After months of coy hints and fevered speculation, Prime Minister Tony Blair announced Thursday that he would leave office on June 27 after a decade in power in which he sacrificed his popularity to the war in Iraq and struggled at home to improve schools, policing and hospitals.
With stirring oratory cast as a personal testament, he declared: “I ask you to accept one thing. Hand on heart, I did what I thought was right. I may have been wrong. That’s your call. But believe one thing: I did what I thought was right for our country.”
The announcement, in Blair’s home district of Sedgefield in northeastern England, was part of a closely choreographed and protracted farewell that is not quite over yet. Between now and his final departure, Blair plans to attend major European Union and international summits in June.
The prime minister’s aides have sought to detail Blair’s agenda between now and his resignation to counter taunts from the opposition Conservatives that he is leading a lame duck administration. According to British media reports, he has also scheduled trips to France, Africa and the United States and will seek to press laws through parliament before handing over to a successor — almost certainly Gordon Brown, the chancellor of the exchequer.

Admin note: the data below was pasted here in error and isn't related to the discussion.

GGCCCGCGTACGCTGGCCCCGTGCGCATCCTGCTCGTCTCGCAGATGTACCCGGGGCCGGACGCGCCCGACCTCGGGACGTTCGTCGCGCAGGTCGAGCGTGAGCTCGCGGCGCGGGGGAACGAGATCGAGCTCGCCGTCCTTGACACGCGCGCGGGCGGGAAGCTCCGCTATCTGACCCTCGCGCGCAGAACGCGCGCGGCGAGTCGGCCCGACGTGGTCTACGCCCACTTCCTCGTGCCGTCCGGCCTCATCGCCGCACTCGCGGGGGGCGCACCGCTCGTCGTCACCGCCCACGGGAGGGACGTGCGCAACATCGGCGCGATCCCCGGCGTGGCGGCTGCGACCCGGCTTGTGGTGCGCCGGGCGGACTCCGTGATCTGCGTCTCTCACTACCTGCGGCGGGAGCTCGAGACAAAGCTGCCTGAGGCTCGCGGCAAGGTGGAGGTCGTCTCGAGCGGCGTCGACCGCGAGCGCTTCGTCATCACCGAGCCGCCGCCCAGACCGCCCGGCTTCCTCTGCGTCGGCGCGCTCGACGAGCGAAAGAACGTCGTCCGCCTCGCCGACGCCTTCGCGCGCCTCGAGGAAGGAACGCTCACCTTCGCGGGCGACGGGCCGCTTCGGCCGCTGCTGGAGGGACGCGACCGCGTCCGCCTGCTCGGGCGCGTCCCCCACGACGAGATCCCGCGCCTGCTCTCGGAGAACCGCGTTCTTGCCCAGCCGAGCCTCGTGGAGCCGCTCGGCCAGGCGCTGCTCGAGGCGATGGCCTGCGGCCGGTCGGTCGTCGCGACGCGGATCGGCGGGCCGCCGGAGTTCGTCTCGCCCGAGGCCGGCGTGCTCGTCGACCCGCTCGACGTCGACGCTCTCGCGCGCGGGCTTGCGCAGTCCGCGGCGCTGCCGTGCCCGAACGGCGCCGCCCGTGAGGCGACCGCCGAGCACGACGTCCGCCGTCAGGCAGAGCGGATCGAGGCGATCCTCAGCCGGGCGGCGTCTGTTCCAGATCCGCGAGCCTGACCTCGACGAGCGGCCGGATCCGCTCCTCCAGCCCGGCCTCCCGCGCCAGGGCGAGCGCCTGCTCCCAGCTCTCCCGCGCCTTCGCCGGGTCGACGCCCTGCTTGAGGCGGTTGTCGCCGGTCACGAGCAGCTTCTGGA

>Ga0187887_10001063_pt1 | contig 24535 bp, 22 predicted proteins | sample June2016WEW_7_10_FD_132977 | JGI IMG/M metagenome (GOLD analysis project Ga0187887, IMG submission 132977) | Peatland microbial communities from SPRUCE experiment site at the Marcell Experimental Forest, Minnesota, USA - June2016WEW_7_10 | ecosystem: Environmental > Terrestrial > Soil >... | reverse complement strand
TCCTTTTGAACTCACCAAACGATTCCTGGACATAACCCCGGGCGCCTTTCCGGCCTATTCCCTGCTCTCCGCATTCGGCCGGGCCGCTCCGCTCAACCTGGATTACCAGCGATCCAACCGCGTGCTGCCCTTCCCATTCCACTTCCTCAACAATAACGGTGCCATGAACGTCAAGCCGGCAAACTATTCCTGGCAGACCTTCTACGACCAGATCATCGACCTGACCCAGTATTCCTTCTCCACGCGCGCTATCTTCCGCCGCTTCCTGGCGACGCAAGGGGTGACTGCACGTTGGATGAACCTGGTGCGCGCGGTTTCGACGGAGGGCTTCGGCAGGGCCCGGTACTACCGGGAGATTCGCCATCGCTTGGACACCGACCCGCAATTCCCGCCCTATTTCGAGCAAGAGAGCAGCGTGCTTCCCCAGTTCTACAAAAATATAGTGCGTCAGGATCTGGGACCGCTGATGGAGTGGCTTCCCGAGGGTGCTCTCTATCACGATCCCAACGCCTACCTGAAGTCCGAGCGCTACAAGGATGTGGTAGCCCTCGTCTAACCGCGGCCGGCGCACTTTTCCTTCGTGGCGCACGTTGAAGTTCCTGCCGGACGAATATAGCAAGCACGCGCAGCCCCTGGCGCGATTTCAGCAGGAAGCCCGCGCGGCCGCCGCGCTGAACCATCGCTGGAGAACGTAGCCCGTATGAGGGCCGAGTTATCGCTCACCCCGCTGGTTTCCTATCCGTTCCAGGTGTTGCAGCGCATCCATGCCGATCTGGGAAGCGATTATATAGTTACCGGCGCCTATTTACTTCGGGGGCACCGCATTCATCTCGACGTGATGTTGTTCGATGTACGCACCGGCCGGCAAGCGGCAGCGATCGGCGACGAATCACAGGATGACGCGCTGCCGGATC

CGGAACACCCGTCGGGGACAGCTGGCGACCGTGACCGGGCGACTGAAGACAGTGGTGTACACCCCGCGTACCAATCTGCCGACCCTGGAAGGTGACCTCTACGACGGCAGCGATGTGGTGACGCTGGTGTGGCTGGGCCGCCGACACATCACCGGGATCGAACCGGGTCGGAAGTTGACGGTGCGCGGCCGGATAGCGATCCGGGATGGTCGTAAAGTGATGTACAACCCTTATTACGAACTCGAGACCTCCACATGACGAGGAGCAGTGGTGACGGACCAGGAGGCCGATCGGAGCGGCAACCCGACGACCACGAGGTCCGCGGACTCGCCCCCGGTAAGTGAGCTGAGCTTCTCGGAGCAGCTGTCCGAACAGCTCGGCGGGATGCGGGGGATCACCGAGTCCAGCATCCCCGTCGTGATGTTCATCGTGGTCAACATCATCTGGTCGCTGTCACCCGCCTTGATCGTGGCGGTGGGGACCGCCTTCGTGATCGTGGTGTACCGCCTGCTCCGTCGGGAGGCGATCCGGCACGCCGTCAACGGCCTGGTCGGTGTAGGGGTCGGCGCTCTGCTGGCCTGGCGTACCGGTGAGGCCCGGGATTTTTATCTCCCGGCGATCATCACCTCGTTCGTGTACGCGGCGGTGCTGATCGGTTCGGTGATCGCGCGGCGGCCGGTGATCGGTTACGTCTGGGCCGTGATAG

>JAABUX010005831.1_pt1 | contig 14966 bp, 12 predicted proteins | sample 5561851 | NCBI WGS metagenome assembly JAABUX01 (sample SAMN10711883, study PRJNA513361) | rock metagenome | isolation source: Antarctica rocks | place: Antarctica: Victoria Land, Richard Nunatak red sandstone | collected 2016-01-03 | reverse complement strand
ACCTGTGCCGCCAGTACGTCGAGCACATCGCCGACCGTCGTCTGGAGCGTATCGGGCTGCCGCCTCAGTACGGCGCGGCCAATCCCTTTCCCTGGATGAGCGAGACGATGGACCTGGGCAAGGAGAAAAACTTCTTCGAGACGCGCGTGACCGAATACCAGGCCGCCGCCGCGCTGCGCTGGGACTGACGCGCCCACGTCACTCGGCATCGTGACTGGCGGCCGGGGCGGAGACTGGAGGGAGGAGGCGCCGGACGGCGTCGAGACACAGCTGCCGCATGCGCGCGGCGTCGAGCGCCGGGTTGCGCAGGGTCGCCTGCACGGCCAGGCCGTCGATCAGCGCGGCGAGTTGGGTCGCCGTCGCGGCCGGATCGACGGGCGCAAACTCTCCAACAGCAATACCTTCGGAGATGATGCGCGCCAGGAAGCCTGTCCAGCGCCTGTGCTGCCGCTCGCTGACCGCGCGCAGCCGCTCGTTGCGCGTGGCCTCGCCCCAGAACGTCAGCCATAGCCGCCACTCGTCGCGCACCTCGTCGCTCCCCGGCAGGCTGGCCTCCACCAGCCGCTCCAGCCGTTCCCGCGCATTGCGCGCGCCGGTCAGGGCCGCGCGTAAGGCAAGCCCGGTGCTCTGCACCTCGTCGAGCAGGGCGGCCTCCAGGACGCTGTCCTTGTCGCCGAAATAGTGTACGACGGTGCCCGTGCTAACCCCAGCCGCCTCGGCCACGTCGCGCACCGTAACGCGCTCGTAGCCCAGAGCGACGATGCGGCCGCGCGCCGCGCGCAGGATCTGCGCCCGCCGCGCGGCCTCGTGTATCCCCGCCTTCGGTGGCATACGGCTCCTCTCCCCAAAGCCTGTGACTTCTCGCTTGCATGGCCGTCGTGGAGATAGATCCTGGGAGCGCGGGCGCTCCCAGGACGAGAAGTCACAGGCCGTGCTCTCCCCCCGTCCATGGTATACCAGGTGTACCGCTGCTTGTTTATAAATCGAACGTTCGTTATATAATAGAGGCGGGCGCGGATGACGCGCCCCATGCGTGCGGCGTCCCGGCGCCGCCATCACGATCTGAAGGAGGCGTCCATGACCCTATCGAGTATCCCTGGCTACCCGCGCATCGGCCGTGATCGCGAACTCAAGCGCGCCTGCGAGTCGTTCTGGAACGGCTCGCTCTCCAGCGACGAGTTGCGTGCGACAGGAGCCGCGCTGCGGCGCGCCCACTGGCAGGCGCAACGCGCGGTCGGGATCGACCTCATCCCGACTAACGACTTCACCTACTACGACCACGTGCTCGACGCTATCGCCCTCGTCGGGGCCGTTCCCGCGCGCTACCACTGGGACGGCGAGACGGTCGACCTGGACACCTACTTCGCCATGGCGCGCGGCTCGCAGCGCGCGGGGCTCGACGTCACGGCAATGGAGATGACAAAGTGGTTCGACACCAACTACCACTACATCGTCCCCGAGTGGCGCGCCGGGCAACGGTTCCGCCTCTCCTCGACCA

“Today I announce my decision to stand down from the leadership of the Labor Party. The party will now select a new leader. On the 27th of June I will tender my resignation from the post of prime minister to the Queen,” he said.
“I have been prime minister of this country for just over 10 years. In this job, in the world today, I think that is long enough for me, but more especially for the country.
“Sometimes the only way you conquer the pull of power is to set it down,” he said.
Blair stood before 250 cheering supporters in a local Labor Party club-house, his words relayed by banks of television satellite vans drawn up outside. His tone was personal and partly elegiac. His wife, Cherie Booth, the source of much controversy during his tenure, was in the audience as he spoke and he paid tribute to her. He did not, however, endorse Brown as his successor.
“It’s difficult in a way to know how to make this speech,” Blair said.